Yes, you’ll have to make two different batches of cookie dough, but it really is a very easy dough to make, and it won’t take you long at all. If you’re wondering how many this will make, I just don’t know what to tell you. It depends on whether you’re making the three layer cookies or the chain cookies or . . .
Let’s just say it makes a generous amount, at least 4 dozen.

Chocolate Peanut Butter Shortbread
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Two easy batches of shortbread cookie dough can be combined in countless ways to make creative and delicious cookies.
Ingredients
  • PEANUT BUTTER DOUGH:
  • 1 cup butter, softened
  • ½ cup creamy peanut butter
  • 1 egg yolk
  • 1 teaspoon vanilla
  • 1 teaspoon milk or water
  • 1½ cups powdered sugar
  • ½ cup cornstarch
  • 3 cups all-purpose flour
  • CHOCOLATE COOKIE DOUGH:
  • 1½ cups butter, softened
  • 1 egg yolk
  • 1 teaspoon vanilla
  • 1 teaspoon water or coffee
  • 1½ cups powdered sugar
  • ½ cup cornstarch
  • 2½ cups all-purpose flour
  • ½ cup unsweetened cocoa
  • To decorate: your choice of chopped peanuts, sprinkles, chocolate icing or ganache
Instructions
  1. PEANUT BUTTER DOUGH:
  2. In a large mixing bowl (a sturdy stand mixer is best) beat butter, peanut butter, egg yolk, vanilla, and milk (or water) together well.
  3. Add the powdered sugar and cornstarch and beat on low until incorporated.
  4. Gradually add the flour. This is a very stiff dough! It will appear crumbly, but with thorough beating, should come together. If it doesn't, drizzle in a small amount of milk or water.
  5. Wrap and refrigerate dough. Scrape bowl out and use for the chocolate dough.
  6. CHOCOLATE COOKIE DOUGH
  7. In large bowl, beat butter, egg yolk, vanilla, and water (or coffee) together well.
  8. Add the powdered sugar and cornstarch and beat on low until incorporated.
  9. Combine the flour and cocoa and gradually add, mixing until dough forms. If necessary, drizzle in a very small amount of water or coffee.
  10. Wrap and refrigerate both doughs for 30 minutes. If you refrigerate the dough longer, it will become very stiff. If that happens, let it rest at room temperature until manageable.
  11. Heat oven to 350 F.
  12. Working with a small piece of one color at a time, roll ¼ inch thick on lightly floured surface or between sheets of parchment. Bake on ungreased baking sheet or on parchment for approximately 10 minutes, depending on the size and shape of your cookies. They should just be beginning brown on the bottom. Here are some ideas:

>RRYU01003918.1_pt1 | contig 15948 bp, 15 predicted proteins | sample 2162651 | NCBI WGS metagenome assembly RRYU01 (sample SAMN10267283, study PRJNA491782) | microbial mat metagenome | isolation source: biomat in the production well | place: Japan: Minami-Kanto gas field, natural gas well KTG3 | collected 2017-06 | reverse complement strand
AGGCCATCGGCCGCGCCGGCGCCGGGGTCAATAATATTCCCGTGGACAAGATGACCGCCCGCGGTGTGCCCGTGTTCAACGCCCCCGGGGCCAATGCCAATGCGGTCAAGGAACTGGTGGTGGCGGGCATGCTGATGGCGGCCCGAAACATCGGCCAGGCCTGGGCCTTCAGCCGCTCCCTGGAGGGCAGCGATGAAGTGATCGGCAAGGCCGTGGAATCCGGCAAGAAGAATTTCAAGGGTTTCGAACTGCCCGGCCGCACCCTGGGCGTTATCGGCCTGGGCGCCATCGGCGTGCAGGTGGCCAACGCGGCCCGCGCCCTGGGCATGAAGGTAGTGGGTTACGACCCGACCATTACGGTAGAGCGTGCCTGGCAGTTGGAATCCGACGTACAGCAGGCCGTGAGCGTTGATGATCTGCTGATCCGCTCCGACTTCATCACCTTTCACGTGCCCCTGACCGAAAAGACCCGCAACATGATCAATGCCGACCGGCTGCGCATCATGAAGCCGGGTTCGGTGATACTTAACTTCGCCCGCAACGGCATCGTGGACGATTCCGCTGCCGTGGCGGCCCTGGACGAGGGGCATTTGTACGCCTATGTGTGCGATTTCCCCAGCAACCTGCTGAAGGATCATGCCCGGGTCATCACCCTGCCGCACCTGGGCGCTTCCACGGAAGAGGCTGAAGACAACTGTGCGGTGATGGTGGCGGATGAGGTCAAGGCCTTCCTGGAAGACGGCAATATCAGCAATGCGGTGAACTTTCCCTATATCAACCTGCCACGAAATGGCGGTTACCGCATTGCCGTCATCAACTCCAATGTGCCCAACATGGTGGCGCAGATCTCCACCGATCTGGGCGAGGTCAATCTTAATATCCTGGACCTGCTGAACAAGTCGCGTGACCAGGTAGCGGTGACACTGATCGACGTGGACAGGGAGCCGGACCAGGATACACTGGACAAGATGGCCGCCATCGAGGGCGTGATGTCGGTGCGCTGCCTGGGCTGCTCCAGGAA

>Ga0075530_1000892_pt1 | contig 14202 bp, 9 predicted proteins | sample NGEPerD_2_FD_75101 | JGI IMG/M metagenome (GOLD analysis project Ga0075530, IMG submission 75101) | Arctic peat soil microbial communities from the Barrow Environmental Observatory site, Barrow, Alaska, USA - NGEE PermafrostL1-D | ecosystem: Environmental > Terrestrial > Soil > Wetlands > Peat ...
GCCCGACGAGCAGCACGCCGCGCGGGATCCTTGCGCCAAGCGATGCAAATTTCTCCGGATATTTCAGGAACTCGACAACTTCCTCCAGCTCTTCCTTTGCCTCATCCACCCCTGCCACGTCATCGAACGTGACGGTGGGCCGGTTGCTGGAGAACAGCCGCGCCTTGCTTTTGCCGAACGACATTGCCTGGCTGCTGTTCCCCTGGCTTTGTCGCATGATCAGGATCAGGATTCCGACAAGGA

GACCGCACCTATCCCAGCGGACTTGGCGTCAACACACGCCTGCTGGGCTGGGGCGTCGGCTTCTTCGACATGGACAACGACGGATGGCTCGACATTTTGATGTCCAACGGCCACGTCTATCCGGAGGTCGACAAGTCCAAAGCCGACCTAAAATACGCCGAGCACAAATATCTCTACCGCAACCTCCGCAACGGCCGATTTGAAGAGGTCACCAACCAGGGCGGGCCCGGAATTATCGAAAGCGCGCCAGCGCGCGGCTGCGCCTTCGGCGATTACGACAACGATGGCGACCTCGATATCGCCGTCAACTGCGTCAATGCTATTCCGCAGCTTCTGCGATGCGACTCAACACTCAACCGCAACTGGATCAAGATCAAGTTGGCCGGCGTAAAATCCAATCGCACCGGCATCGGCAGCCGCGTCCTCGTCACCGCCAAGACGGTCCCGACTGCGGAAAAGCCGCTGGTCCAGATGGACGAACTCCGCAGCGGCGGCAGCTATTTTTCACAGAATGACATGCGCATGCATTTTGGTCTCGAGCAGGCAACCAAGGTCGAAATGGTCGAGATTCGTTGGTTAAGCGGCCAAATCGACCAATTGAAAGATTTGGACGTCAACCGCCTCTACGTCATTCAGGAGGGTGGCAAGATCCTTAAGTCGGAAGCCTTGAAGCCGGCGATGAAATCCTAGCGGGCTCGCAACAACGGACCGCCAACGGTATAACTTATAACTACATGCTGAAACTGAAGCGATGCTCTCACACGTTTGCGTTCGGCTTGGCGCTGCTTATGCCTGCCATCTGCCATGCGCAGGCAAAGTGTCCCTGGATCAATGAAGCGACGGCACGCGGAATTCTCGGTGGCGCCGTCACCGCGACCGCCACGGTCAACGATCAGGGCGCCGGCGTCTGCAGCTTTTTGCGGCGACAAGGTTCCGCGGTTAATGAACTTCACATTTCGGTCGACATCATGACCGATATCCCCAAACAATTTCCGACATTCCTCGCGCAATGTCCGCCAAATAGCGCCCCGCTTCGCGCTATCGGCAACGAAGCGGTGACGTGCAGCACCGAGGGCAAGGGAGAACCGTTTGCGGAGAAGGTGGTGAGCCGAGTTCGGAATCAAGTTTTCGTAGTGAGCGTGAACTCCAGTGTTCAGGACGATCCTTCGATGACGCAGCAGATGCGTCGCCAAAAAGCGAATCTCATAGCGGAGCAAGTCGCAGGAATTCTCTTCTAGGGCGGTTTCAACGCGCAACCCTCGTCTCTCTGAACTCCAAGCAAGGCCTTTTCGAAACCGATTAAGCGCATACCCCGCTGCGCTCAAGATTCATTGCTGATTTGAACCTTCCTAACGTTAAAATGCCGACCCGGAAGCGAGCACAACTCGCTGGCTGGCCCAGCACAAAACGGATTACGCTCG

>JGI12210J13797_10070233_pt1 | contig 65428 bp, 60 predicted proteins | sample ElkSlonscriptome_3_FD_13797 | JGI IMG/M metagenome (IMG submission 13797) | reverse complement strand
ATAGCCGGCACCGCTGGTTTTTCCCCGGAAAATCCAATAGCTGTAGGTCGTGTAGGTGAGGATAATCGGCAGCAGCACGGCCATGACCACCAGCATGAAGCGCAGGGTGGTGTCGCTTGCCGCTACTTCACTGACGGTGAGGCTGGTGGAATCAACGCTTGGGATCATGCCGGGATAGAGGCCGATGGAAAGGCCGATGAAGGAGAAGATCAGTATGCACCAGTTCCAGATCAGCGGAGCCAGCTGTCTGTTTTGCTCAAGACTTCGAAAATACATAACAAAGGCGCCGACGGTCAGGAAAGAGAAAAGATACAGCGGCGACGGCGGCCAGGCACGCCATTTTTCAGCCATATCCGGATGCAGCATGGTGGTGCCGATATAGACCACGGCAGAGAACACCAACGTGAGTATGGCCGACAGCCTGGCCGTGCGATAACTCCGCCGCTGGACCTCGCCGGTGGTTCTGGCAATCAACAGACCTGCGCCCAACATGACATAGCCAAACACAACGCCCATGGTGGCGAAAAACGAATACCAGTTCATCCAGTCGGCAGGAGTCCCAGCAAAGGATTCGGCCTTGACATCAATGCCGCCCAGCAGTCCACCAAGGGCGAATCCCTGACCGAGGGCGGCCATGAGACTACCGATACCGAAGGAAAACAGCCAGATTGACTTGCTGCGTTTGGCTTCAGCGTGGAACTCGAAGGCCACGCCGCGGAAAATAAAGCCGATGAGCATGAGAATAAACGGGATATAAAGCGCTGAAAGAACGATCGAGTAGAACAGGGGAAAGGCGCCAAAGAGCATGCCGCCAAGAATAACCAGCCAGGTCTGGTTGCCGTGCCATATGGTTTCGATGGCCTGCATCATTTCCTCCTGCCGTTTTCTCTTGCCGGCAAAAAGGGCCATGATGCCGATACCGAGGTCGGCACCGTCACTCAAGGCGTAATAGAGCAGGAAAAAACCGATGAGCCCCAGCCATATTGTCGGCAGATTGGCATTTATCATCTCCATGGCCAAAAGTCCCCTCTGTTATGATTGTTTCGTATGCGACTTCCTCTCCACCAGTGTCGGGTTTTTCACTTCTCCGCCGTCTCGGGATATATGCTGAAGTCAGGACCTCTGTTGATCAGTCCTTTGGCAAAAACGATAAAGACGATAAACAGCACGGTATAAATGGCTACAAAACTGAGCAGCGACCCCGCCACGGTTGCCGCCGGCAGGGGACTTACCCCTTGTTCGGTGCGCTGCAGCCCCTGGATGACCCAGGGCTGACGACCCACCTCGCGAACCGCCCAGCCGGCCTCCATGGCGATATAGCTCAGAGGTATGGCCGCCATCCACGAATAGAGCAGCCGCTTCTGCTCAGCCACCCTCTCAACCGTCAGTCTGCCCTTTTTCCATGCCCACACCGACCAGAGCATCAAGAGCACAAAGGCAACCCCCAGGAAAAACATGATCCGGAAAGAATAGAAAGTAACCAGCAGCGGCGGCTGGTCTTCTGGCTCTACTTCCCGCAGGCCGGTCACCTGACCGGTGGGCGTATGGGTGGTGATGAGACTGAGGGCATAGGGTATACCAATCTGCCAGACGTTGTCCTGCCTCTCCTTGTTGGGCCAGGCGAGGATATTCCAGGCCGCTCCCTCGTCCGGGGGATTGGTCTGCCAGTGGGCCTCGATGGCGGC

13. Try using two different sizes of the same shape of cutter. If using hearts, cut large hearts out of both doughs, then use a smaller heart cutter in the center of half of the large hearts. Gently press a shape with the center removed onto a solid shape. Once baked, fill the center with chocolate ganache or peanut butter icing. You can also marble the colors, roll, and cut. Or try putting a small heart on a large one, topping with a dab of peanut butter, and covering with another large heart, creating a small raised heart in the center. Cover cooled cookie with icing or ganache. Or cut small hearts out of the center of large hearts to create heart "frames". cut one on the side, and slip the other through the cut. Press lighlty for a 2 heart "chain".

Some of the ideas I tried:

Triple layer cookies. (Okay, if you count the peanut butter I guess they’re quadruple layered.)

A layer of peanut butter dough, a small chocolate heart, a dollop of peanut butter, and top with another layer of peanut butter dough. Or reverse the colors.

See? This one was chocolate, a small peanut butter center, peanut butter, and chocolate.

Drizzle or cover with ganache or chocolate icing, and sprinkle with chopped peanuts

Or, these are fun!

A solid bottom with a cutout top. Once cool, fill with ganache or add a candy center

You can also link two cutout hearts together:

Or . . . the easiest idea of all is to simply combine the two doughs to create a marbled effect:

So many ways to play with this dough, and I’ll bet if you have littles in the kitchen, they will get very creative!

This is it for Valentine’s Day recipes for the year, and you know what that means, right? Everything green is coming your way soon.

Lorinda

Boozy Chocolate Cherry Sundae Cake

This rich, slightly boozy chocolate cake is paired with a light, slightly boozy whipped tart cherry buttercream filling. (Are you seeing a theme here?) And if that isn’t enough to make you put on your apron, it’s covered with chocolate ganache and sprinkled with chopped walnuts. Add a dollop of whipped cream, and you’d think you were eating a sundae…only better.

Boozy sundaes are the best!